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Dismantling / repairing a Canon EF 90 - 300 mm Zoom lens 1:4.5-5.6

 

My favorite lens no longer fully extends and makes a terrible crunching noise. I mourn the loss of this lens as I have had some fantastic photos from it and I found it very useful.

 

Having emailed my local Australian Canon repair centre and getting a quote for $200 ex GST + Parts, I looked on eBay for a replacement. None was to be found. I did find a website listing the lens at $269 ex but they had no stock (And have not had any for ages).

 

I decided to pull apart the lens myself and repair it. In the end nothing was broken. A part had come loose. It was getting stuck in the gears and preventing the unit from fully extending. I did however manage to damage $5 in parts and after receiving these replacement, forgot to order s specific screw. After rebuilding the lens and using a screw from an old pair of sun glasses, I am back in business.

 

The image on the left, is the loose part. It guides the lens extension in and out. It is held in with pressure so I just pushed it in. The part on the right is the part I had to break. It is a piece of metal used to stop the lens being extended too far, popping the extension right out and likely falling to the floor. The screw that holds it in place was so tight, I ended up drilling it out and then removing the single piece of metal and replacing it. This is now a screw from a pair of sunglasses.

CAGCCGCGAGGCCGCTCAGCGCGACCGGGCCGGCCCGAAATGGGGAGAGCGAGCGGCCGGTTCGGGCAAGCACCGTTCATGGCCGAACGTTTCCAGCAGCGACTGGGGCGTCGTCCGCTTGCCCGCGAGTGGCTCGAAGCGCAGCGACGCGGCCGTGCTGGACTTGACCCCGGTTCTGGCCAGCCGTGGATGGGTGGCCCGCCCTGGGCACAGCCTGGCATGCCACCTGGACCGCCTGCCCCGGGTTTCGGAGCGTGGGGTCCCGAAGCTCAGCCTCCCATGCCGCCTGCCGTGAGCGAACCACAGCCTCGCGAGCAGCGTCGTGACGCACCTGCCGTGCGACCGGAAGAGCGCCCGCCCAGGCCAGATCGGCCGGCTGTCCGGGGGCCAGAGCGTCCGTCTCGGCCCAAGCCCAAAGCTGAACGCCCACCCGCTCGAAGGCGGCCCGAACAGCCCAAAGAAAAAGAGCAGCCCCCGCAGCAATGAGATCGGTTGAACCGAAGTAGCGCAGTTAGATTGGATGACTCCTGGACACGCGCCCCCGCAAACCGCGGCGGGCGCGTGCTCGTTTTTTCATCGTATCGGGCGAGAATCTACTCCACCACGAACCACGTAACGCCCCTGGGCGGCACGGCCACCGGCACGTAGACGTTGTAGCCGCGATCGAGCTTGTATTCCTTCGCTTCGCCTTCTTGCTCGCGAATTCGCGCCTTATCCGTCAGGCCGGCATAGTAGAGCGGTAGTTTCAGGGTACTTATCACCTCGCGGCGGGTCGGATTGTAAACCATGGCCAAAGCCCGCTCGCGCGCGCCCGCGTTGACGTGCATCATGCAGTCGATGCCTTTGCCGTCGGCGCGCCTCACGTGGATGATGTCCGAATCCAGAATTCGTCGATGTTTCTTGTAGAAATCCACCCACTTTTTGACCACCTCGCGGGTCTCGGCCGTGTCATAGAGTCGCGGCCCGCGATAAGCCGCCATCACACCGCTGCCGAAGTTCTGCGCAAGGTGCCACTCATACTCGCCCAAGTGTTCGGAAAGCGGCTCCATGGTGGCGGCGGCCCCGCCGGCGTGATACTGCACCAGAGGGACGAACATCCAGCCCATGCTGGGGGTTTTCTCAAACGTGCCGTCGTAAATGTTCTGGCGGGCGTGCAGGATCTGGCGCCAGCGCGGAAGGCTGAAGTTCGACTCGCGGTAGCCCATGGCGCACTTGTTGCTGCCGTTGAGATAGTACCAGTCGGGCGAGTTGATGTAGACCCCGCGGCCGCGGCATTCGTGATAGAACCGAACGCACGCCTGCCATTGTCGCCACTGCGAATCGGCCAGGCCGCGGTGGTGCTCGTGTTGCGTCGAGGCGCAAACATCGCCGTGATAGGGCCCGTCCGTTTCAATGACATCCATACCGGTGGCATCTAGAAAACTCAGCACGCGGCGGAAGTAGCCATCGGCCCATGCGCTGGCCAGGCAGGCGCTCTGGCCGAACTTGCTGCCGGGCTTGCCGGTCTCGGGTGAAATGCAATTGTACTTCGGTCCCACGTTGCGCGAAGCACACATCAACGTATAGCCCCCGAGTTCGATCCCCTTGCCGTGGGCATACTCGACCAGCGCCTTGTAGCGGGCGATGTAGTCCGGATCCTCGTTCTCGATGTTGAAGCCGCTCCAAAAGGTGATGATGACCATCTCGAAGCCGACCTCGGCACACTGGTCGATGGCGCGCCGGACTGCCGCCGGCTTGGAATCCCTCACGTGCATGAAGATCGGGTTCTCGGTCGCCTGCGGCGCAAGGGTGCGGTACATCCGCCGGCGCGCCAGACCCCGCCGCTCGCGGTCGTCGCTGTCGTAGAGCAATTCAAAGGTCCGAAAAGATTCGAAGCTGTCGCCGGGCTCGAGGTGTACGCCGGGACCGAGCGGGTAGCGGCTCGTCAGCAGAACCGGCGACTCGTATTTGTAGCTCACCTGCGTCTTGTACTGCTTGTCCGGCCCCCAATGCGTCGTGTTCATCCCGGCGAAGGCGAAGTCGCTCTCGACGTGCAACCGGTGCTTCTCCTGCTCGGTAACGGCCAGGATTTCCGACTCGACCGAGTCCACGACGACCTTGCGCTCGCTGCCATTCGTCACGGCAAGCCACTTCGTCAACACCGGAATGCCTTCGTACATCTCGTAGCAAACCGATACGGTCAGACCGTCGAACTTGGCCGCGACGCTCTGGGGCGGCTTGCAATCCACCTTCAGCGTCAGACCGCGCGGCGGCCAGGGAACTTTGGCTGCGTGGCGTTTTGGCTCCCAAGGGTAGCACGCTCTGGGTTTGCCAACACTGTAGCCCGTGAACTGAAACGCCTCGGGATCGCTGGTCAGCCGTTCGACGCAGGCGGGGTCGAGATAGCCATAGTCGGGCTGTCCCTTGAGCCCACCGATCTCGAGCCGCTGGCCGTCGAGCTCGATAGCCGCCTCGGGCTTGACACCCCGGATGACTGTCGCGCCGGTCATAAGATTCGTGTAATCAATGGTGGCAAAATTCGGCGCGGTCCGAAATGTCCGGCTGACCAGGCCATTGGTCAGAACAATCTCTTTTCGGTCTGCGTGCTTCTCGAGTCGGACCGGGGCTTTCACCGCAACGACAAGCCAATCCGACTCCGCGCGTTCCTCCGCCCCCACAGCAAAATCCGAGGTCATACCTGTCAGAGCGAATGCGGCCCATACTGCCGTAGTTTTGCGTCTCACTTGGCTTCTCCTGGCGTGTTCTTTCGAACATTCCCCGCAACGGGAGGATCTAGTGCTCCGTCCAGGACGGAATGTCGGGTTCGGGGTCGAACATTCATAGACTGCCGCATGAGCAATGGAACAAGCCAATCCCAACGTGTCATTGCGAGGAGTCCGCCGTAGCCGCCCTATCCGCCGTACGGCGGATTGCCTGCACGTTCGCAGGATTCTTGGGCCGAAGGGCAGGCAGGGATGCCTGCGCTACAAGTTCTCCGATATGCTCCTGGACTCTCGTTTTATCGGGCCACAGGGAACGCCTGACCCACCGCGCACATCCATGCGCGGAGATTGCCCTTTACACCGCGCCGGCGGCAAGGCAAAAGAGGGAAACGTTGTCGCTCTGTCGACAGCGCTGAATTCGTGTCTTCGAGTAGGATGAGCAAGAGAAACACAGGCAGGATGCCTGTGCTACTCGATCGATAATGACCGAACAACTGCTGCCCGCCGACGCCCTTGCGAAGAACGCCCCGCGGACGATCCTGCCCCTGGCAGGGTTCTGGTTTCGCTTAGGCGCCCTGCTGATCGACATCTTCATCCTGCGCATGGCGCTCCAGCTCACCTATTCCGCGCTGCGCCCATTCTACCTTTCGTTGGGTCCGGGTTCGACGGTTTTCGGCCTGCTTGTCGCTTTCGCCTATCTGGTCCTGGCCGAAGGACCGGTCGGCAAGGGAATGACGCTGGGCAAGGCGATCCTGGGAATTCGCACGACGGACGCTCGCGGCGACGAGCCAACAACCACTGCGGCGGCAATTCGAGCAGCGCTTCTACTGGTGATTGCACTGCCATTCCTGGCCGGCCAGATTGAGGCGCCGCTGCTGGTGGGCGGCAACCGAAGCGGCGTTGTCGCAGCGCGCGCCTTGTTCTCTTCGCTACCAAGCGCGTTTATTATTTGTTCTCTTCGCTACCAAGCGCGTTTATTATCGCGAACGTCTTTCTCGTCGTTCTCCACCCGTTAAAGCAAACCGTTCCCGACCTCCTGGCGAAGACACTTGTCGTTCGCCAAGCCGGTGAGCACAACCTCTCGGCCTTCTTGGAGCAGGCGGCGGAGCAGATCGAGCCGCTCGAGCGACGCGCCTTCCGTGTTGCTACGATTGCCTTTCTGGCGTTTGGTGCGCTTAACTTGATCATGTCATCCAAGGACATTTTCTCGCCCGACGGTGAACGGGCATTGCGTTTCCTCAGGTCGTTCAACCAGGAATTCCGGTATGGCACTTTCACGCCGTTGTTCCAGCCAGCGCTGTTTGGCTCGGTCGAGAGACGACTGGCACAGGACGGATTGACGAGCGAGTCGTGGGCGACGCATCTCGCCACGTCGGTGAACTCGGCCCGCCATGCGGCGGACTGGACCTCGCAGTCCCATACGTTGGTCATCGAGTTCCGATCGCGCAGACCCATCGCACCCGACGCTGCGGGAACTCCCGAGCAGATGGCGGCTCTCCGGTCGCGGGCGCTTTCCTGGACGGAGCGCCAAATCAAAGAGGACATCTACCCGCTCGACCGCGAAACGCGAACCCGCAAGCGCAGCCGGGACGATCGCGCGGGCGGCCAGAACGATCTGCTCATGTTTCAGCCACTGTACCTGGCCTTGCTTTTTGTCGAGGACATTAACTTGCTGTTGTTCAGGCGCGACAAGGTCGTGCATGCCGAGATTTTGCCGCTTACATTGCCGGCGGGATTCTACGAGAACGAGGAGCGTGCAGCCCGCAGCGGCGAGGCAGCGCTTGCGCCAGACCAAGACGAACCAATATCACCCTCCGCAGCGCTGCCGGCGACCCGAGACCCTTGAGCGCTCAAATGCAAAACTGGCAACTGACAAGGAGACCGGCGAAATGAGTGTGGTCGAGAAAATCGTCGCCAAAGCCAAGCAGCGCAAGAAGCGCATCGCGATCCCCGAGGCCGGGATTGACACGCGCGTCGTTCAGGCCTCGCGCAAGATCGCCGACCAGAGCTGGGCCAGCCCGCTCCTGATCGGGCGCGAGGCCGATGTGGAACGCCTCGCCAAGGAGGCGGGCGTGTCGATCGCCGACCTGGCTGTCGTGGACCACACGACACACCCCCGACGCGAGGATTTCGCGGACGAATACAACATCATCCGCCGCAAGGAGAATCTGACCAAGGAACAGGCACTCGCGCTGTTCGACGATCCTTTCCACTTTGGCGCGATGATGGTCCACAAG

This brings me to my tools. 1 x set of Jewelers screwdrivers, 1 x EF lens cleaning cloth, a set of tweezers and a hand drill.

The hand drill was needed due to the screw I could not remove. The replacement parts from a local Australian parts supplier cost under $5. I also recommend a blower. I kept the lens clean with the EF cloth and a blower.

 

Why write this article?

Many people have written similar articles for other Canon Lens's. Whether it be to dismantle, to regrease the sliding mechanisms or to repair a cheap faulty unit purchased from eBay. None covered the EF 90 -300. I saved myself money repairing the lens myself and I had nothing to loose. The lens was failing. I also can no longer buy this lens on the open market.

 

This process can be very frustrating if you don't know where to start and what to do next. That's what this page is for.

 

 

 

Is this dangerous?

Yes. And scary. There are so many things you can damage. There is ESD damage to electronic parts, stripping gears on the motor, loosing springs and damaging the protective coating on the lens. Then there is the dust you can introduce into the system. Thin electronic plastic wire/circuit tracks and the process is very tricky. Canon have neatly hidden the screws and mechanisms that hold these units together, making it hard to work with and remember that these are precision devices.